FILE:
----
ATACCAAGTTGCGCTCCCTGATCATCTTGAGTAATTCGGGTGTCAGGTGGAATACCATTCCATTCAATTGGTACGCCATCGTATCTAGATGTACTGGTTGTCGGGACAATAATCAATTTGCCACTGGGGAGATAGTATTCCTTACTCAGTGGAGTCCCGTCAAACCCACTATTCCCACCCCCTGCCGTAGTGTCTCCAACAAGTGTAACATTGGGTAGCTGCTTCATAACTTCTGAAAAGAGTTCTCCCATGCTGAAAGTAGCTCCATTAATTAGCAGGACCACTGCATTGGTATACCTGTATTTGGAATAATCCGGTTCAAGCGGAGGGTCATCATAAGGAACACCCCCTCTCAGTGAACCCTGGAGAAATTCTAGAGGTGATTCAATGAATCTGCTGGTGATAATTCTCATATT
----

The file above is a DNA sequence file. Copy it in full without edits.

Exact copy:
ATACCAAGTTGCGCTCCCTGATCATCTTGAGTAATTCGGGTGTCAGGTGGAATACCATTCCATTCAATTGGTACGCCATCGTATCTAGATGTACTGGTTGTCGGGACAATAATCAATTTGCCACTGGGGAGATAGTATTCCTTACTCAGTGGAGTCCCGTCAAACCCACTATTCCCACCCCCTGCCGTAGTGTCTCCAACAAGTGTAACATTGGGTAGCTGCTTCATAACTTCTGAAAAGAGTTCTCCCATGCTGAAAGTAGCTCCATTAATTAGCAGGACCACTGCATTGGTATACCTGTATTTGGAATAATCCGGTTCAAGCGGAGGGTCATCATAAGGAACACCCCCTCTCAGTGAACCCTGGAGAAATTCTAGAGGTGATTCAATGAATCTGCTGGTGATAATTCTCATATT